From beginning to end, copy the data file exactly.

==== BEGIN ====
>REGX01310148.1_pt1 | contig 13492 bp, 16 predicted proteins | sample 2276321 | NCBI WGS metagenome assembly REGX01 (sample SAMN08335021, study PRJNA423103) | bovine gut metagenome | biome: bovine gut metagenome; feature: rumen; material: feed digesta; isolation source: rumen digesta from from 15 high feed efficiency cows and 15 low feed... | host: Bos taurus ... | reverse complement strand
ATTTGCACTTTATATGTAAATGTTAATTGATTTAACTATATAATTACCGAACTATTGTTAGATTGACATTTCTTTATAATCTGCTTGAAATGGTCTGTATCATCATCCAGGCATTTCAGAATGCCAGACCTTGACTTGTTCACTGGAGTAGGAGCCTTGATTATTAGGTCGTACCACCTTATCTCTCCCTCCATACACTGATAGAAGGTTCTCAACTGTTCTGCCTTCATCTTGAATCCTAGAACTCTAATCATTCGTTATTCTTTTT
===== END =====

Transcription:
>REGX01310148.1_pt1 | contig 13492 bp, 16 predicted proteins | sample 2276321 | NCBI WGS metagenome assembly REGX01 (sample SAMN08335021, study PRJNA423103) | bovine gut metagenome | biome: bovine gut metagenome; feature: rumen; material: feed digesta; isolation source: rumen digesta from from 15 high feed efficiency cows and 15 low feed... | host: Bos taurus ... | reverse complement strand
ATTTGCACTTTATATGTAAATGTTAATTGATTTAACTATATAATTACCGAACTATTGTTAGATTGACATTTCTTTATAATCTGCTTGAAATGGTCTGTATCATCATCCAGGCATTTCAGAATGCCAGACCTTGACTTGTTCACTGGAGTAGGAGCCTTGATTATTAGGTCGTACCACCTTATCTCTCCCTCCATACACTGATAGAAGGTTCTCAACTGTTCTGCCTTCATCTTGAATCCTAGAACTCTAATCATTCGTTATTCTTTTT